It has been about a year since the toy company, Hasbro, Inc. (“Hasbro”), filed with the United States Patent and Trademark Office ("USPTO") to register the scent of PLAY-DOH® toy-modeling compound.
Although Hasbro only last year sought registration of the PLAY-DOH® scent, the product was first launched into the marketplace over 60 years ago and Hasbro has used the same scent for the product since the 1950s. Its continuous use, advertising campaigns, and high revenue have earned Hasbro the USPTO's approval of the scent, by itself, for federal trademark registration.
But a Scent?
The federal law that governs trademark law, the Lanham Act, defines a trademark as, “any word, name, symbol, or device, or any combination thereof, used in commerce to identify and distinguish the goods of one manufacturer or seller from those of another and to indicate the source of the goods.”
It's easy to understand how a word can function as a trademark—consumers can identify the source of a product and distinguish it based on its name. For example, the word or name PLAY-DOH® functions as a trademark. It is also easy to understand how a design can function as a trademark. The cloud-like design with bubbled font appearing on the PLAY-DOH® containers is a feature of its design mark. Hasbro also has rights in the product packaging—the yellow containers with red lids, in combination, are features of the overall trade dress of the product. Through a word, name, and design, consumers can identify Hasbro as the source of the product. So what about the scent of PLAY-DOH®?
Applicants can register nontraditional marks with the USPTO. Nontraditional marks include other devices used in commerce, such as sound, taste, scent, motion, or even color alone. Famous examples of sound marks include NBC’s chime sound (U.S. Reg. No. 916,522) and MGM’s lion roar (U.S. Reg. No. 1,395,550). The first scent mark to register was a plumeria blossoms scent for sewing thread (U.S. Reg. No. 1,639,128). Christian Louboutin continues to fight worldwide for his exclusive rights to the color red as a design on soles of shoes (See design mark, U.S. Reg. No. 3,376,197). However, the USPTO is hesitant in granting exclusive rights to an applicant for nontraditional marks without a clear showing that the mark has acquired distinctiveness in the marketplace.
The Process of Securing Registration of a Nontraditional Mark
To secure federal registration, among other requirements, an applicant must submit the mark, the dates of first use of the mark anywhere and in commerce, and specimens, or samples, showing use of the mark. Now, imagine the examiner that opened an overnight package to find containers of PLAY-DOH® toy modeling compounds to smell. What a day at the office!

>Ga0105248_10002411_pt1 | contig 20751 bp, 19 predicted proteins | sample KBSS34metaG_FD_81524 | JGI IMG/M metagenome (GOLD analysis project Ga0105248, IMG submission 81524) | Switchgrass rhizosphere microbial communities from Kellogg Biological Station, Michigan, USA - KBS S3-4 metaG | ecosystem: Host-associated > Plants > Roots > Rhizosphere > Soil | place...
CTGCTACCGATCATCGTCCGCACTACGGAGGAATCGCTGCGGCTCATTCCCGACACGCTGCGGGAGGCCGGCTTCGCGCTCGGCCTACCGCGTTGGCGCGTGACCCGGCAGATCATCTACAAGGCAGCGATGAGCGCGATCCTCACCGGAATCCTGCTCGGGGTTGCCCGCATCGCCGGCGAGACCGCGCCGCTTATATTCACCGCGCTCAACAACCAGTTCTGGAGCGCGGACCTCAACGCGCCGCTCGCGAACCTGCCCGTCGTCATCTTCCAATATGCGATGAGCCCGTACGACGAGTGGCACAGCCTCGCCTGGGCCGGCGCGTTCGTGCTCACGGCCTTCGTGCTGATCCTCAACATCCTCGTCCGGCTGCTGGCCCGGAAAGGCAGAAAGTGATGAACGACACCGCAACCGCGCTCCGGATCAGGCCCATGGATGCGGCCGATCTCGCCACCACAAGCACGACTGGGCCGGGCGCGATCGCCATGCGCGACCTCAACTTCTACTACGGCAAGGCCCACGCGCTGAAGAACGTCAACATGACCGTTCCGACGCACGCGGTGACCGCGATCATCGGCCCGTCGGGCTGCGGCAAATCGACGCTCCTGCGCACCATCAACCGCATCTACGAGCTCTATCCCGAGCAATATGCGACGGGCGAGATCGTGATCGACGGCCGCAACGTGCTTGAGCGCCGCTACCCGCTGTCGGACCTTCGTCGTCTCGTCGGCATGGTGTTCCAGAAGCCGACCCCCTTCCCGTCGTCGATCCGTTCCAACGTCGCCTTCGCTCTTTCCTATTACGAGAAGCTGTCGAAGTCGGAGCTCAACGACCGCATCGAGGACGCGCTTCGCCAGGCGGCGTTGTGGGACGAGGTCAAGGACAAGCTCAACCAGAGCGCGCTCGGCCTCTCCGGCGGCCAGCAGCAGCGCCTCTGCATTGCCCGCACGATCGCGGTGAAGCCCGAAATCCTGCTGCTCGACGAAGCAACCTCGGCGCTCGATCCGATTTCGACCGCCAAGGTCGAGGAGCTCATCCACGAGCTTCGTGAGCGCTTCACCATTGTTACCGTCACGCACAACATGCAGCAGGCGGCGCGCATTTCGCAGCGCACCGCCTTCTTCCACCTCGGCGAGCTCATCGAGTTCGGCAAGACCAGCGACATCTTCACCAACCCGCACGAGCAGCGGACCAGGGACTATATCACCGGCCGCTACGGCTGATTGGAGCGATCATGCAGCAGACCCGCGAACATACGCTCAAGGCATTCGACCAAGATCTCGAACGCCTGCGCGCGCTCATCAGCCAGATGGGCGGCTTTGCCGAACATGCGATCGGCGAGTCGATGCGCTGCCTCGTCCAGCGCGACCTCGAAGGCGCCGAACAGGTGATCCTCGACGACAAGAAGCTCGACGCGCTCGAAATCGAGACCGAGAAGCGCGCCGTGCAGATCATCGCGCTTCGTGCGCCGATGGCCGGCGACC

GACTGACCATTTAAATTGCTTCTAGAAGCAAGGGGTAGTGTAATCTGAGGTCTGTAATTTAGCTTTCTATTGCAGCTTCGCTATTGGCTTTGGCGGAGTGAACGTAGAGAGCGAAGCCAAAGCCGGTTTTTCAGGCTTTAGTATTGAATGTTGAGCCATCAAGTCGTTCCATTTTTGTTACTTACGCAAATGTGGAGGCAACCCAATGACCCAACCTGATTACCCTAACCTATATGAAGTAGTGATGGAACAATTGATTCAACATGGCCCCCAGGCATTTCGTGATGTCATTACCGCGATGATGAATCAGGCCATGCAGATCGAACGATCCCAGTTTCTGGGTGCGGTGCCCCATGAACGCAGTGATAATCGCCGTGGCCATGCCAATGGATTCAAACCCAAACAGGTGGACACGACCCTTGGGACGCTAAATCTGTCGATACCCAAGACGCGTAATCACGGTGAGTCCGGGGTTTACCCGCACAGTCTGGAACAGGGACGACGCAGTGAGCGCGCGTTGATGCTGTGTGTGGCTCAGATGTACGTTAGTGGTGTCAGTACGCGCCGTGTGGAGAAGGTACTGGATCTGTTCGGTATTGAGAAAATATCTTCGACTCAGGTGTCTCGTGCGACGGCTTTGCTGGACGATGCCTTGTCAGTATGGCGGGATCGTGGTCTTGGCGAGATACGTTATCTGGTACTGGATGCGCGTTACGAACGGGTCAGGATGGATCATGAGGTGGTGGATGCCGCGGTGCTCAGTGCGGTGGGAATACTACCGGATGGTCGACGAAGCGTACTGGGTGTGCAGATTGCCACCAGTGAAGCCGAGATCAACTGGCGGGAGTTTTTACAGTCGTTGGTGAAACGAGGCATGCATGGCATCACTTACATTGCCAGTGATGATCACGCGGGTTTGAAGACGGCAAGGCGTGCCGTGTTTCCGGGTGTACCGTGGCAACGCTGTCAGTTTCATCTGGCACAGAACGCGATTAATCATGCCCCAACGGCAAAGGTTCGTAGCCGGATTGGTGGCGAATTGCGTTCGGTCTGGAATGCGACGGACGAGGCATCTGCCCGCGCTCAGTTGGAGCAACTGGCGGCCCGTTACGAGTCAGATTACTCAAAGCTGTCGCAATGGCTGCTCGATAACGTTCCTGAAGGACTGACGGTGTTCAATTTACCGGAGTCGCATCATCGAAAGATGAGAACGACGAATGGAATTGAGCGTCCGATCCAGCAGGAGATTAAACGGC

In the application of the Lanham Act (and supporting case law), a scent mark cannot be registered without evidence that the mark has become distinctive through continuous use in commerce. To be registrable as a mark, scent cannot result from the nature of the product itself and/or scent cannot serve a purpose related to the product's functionality. So perfume or air fresheners are out, as are flavored medicines.
This leads us to the scent of PLAY-DOH®. Has it acquired distinctiveness as a trademark, distinguishing it from other products in the marketplace and identifying Hasbro as its source? Is the scent functional?
These were the questions asked by the examiner when Hasbro submitted its trademark application for registration on Valentine's Day last year. The examiner also sought answers to inquiries about the functionality of the scent, as it relates to the product and competitors' products in the marketplace.
The USPTO initially refused registration on the basis that PLAY-DOH® toy modeling compound's scent was not distinctive and thus incapable of functioning as a mark.
In its response, Hasbro submitted well over 300 pages of evidence substantiating Hasbro's claim that the scent alone has acquired distinctiveness and that the scent alone functions as a trademark. Declarations from company officers, third-party articles and advertisements, proof of extensive advertising expenditure, and product revenue were all presented as evidence of continuous use. In addition to its pages of evidence of acquired distinctiveness, Hasbro sent the USPTO competitors' toy modeling compounds for the examiner's olfactory analysis (really!). The USPTO relied on evidence that competitors were not using a confusingly similar scent to prove that the scent is not a common feature of this type of product, and as such, is distinctive and nonfunctional.
Hasbro does not yet own a federal trademark registration for the scent of PLAY-DOH®. While the mark was approved for publication, and published on February 27, 2018, any individual or entity that may be harmed by registration will have 30 days to oppose registration of the mark.
If you do not have any PLAY-DOH® toy modeling compound near you, and if Hasbro is right, you probably can imagine the scent. Otherwise, this article will end with how Hasbro described the mark. You can model your childhood memories on Hasbro's description:
The mark is a scent of a sweet, slightly musky, vanilla fragrance, with slight overtones of cherry, combined with the smell of salted, wheat-based dough.
If you use any nontraditional trademarks in your business, or any trademarks for that matter, and you would like to discuss how to select, protect, and enforce your brand, please contact one of our intellectual property attorneys.
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This article is not intended to give, and should not be relied upon for, legal advice in any particular circumstance or fact situation. No action should be taken in reliance upon the information contained in this article without obtaining the advice of an attorney.